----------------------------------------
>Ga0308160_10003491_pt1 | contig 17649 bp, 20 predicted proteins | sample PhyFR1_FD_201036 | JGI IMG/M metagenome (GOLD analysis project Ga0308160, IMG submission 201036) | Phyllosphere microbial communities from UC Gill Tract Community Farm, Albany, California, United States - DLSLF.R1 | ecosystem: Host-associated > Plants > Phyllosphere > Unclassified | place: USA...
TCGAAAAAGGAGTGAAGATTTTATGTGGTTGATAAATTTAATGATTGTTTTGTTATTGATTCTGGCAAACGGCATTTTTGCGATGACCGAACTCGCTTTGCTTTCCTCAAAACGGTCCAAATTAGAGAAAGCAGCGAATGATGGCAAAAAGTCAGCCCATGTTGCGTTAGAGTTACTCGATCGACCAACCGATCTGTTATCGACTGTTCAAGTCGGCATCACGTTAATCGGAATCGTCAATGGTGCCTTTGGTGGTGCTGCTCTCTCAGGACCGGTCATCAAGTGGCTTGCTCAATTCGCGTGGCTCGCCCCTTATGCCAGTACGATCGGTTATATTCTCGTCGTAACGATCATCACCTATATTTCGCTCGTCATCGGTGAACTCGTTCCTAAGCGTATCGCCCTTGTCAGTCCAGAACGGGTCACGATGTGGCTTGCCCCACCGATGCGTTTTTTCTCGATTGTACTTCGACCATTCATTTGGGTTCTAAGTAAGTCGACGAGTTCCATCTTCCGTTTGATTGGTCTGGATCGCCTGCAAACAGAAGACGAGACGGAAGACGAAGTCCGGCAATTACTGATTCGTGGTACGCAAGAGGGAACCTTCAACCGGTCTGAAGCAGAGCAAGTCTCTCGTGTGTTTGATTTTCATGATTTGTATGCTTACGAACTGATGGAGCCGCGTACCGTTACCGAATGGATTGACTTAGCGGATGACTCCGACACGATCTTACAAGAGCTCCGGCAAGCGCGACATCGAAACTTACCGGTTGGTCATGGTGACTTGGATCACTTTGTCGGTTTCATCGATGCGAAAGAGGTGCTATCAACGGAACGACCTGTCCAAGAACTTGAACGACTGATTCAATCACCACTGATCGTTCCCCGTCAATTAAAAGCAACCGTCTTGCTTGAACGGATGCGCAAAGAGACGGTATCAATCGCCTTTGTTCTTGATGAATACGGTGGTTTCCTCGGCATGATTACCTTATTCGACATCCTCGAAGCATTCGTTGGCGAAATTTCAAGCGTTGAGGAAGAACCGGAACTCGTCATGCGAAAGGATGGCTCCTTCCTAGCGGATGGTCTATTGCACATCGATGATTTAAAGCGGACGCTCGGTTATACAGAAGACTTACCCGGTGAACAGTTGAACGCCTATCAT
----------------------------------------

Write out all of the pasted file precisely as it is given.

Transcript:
>Ga0308160_10003491_pt1 | contig 17649 bp, 20 predicted proteins | sample PhyFR1_FD_201036 | JGI IMG/M metagenome (GOLD analysis project Ga0308160, IMG submission 201036) | Phyllosphere microbial communities from UC Gill Tract Community Farm, Albany, California, United States - DLSLF.R1 | ecosystem: Host-associated > Plants > Phyllosphere > Unclassified | place: USA...
TCGAAAAAGGAGTGAAGATTTTATGTGGTTGATAAATTTAATGATTGTTTTGTTATTGATTCTGGCAAACGGCATTTTTGCGATGACCGAACTCGCTTTGCTTTCCTCAAAACGGTCCAAATTAGAGAAAGCAGCGAATGATGGCAAAAAGTCAGCCCATGTTGCGTTAGAGTTACTCGATCGACCAACCGATCTGTTATCGACTGTTCAAGTCGGCATCACGTTAATCGGAATCGTCAATGGTGCCTTTGGTGGTGCTGCTCTCTCAGGACCGGTCATCAAGTGGCTTGCTCAATTCGCGTGGCTCGCCCCTTATGCCAGTACGATCGGTTATATTCTCGTCGTAACGATCATCACCTATATTTCGCTCGTCATCGGTGAACTCGTTCCTAAGCGTATCGCCCTTGTCAGTCCAGAACGGGTCACGATGTGGCTTGCCCCACCGATGCGTTTTTTCTCGATTGTACTTCGACCATTCATTTGGGTTCTAAGTAAGTCGACGAGTTCCATCTTCCGTTTGATTGGTCTGGATCGCCTGCAAACAGAAGACGAGACGGAAGACGAAGTCCGGCAATTACTGATTCGTGGTACGCAAGAGGGAACCTTCAACCGGTCTGAAGCAGAGCAAGTCTCTCGTGTGTTTGATTTTCATGATTTGTATGCTTACGAACTGATGGAGCCGCGTACCGTTACCGAATGGATTGACTTAGCGGATGACTCCGACACGATCTTACAAGAGCTCCGGCAAGCGCGACATCGAAACTTACCGGTTGGTCATGGTGACTTGGATCACTTTGTCGGTTTCATCGATGCGAAAGAGGTGCTATCAACGGAACGACCTGTCCAAGAACTTGAACGACTGATTCAATCACCACTGATCGTTCCCCGTCAATTAAAAGCAACCGTCTTGCTTGAACGGATGCGCAAAGAGACGGTATCAATCGCCTTTGTTCTTGATGAATACGGTGGTTTCCTCGGCATGATTACCTTATTCGACATCCTCGAAGCATTCGTTGGCGAAATTTCAAGCGTTGAGGAAGAACCGGAACTCGTCATGCGAAAGGATGGCTCCTTCCTAGCGGATGGTCTATTGCACATCGATGATTTAAAGCGGACGCTCGGTTATACAGAAGACTTACCCGGTGAACAGTTGAACGCCTATCAT